Finishing TouchWe now get quite nice times:
SANDmark complete. Evaluation took: 145.229 seconds of real time 142.4289 seconds of user run time 0.568036 seconds of system run time 0 page faults and 2,651,641,176 bytes consed.However, we can still do better. If we examine the generated machine code (SBCL 0.9.13) with
DISASSEMBLE, we find that the
ECASEstatement in the instruction decoding loop is translated poorly:
; 249: E905040000 JMP L38 ; 24E: L9: 83F804 CMP EAX, 4 ; 251: 0F846E030000 JEQ L34 ; 257: 83F808 CMP EAX, 8 ; 25A: 0F8430030000 JEQ L32 ; 260: 83F80C CMP EAX, 12 ; 263: 0F8405030000 JEQ L31 ; 269: 83F810 CMP EAX, 16 ; 26C: 0F84D8020000 JEQ L30 ; 272: 83F814 CMP EAX, 20 ; 275: 0F84A3020000 JEQ L29 [...]GCC uses all kinds of tricks for large
switchstatements, like tree partitioning and jump tables. With little macrology, we can partition the case statement similarly:
(defmacro ecase/tree (keyform &body cases) (labels ((%case/tree (keyform cases) (if (<= (length cases) 4) `(ecase ,keyform ,@cases) (loop for rest-cases on cases repeat (truncate (length cases) 2) collect (first rest-cases) into first-half finally (return `(if (< ,keyform ,(caar rest-cases)) ,(%case/tree keyform first-half) ,(%case/tree keyform rest-cases))))))) (let (($keyform (gensym "CASE/TREE-"))) `(let ((,$keyform ,keyform)) ,(%case/tree $keyform (sort (copy-list cases) #'< :key #'first))))))
ECASE/TREE macro improves quality of the
generated code somewhat. The performance gain on SANDmark is about
1.2 relative to the original
SANDmark complete. Evaluation took: 120.372 seconds of real time 117.30733 seconds of user run time 0.680042 seconds of system run time 0 page faults and 2,651,634,776 bytes consed.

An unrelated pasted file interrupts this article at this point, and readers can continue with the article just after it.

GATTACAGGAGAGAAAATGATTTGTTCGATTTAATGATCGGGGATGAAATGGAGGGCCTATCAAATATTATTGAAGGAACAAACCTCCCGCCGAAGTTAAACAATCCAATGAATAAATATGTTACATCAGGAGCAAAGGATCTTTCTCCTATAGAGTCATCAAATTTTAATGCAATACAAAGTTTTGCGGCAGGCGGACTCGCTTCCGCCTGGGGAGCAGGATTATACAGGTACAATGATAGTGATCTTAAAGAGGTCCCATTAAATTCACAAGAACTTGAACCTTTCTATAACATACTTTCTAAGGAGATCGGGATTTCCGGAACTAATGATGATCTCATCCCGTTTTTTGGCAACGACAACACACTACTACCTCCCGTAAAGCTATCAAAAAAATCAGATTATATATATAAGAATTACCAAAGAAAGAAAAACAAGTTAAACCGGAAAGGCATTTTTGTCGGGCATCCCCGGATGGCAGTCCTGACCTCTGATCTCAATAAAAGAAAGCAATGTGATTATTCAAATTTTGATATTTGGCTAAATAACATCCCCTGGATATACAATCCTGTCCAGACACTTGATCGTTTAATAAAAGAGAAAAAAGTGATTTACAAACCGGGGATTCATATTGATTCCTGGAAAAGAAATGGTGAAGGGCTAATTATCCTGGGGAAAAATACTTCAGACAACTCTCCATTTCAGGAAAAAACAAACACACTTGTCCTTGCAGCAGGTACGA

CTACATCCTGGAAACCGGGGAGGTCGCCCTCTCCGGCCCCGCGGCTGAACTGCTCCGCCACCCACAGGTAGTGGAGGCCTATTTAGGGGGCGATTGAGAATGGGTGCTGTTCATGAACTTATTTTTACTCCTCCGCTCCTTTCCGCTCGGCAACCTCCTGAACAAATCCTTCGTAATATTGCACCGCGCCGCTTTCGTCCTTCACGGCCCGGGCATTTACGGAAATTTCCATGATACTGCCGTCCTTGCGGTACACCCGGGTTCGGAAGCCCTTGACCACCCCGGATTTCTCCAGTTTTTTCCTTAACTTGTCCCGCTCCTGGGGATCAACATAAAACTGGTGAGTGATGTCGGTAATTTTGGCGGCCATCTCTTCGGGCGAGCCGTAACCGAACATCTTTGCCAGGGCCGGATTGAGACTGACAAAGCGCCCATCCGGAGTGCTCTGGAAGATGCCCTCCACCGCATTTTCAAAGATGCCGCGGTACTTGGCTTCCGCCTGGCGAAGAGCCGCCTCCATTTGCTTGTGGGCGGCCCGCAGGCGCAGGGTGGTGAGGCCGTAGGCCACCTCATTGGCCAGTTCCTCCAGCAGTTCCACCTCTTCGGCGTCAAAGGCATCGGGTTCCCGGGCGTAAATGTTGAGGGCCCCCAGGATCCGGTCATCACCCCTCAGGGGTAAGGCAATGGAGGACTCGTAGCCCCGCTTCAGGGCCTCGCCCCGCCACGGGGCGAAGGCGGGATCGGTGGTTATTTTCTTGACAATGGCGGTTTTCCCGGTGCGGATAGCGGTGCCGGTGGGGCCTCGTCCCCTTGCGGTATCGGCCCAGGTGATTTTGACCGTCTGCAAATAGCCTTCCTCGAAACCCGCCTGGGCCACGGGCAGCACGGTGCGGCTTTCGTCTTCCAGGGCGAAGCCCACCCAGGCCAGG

Running the same program with CMUCL, we get:
SANDmark complete. ; Evaluation took: ; 131.0 seconds of real time ; 126.16389 seconds of user run time ; 3.84424 seconds of system run time ; 208,528,252,530 CPU cycles ; [Run times include 17.8 seconds GC run time] ; 0 page faults and ; 2,654,874,728 bytes consed.
On a final note, g++ still generates tighter code for the corresponding switch statement, but we are not that far off.
Compared to the (then)
UM implementation I was aware of, this implementation has one
third less code, and that with taking
account. With my benchmark setup, Li Peng's implementation runs in
% time ./peng-um sandmark.umz [...] SANDmark complete. ./peng-um sandmark.umz 102.58s user 0.20s system 98% cpu 1:44.75 total
Execution is about factor 1.15 faster than my implementation in CL. Not bad, and it seems again to support Gabriel's hypothesis that one can get CL programs within twenty percent of the performance of their C counterpart.
"One of the wicked ideas from the mailing list did help however - using the pointer to an array's memory as its index instead of maintaining an "array of arrays", yielded a 20% boost in the performance of my UM implementation (as measured by SANDmark) but reduced its "portability" to only those machines where both integers and pointers are 32 bits."
The array index trick is not easily transferable to CL, at least not portably across different implementations. Then again, it also precludes running the UM on 32-bit architectures while the CL implementation presented here works fine on 64-bit hardware.
The next step, if UM speed is still not considered sufficient, would probably be to translate UM byte-code directly to Lisp, possibly as a JIT compiler. And indeed, people seem to be going the JIT route. I will save this for another time, though.
Unless noted otherwise, all times are wall clock times and were
measured with (time (run #p"sandmark.umz")) from
the REPL within SLIME,
with SBCL 0.9.13 on a
1.6 GHz Turion64 laptop with 450MB RAM, running
Linux 2.6.15. Additional tests were conducted with
SBCL 0.9.15, CMUCL
19a, and LispWorks 4.4
If anybody manages to get this code fast on OpenMCL, Lispworks, Allegro CL, etc., drop me a line.
#xD (Orthography) is somewhat special in that it
does not use the common decoding of registers. Initially I thought
it is not worth special-casing it but after wondering
why another UM
implementation was unexpectedly fast, I did some measurements
and was proven wrong. Apparently, we can get down times by another
15% when changing the execution loop like this:
(cond ((= opcode #xD) (setf (reg (ldb (byte 3 25) insn)) (ldb (byte 25 0) insn))) (t (setf a (ldb (byte 3 6) insn) b (ldb (byte 3 3) insn) c (ldb (byte 3 0) insn)) (ecase/tree opcode ...)))
SANDmark complete. Evaluation took: 103.894 seconds of real time 100.318275 seconds of user run time 0.712045 seconds of system run time 0 page faults and 2,651,630,240 bytes consed.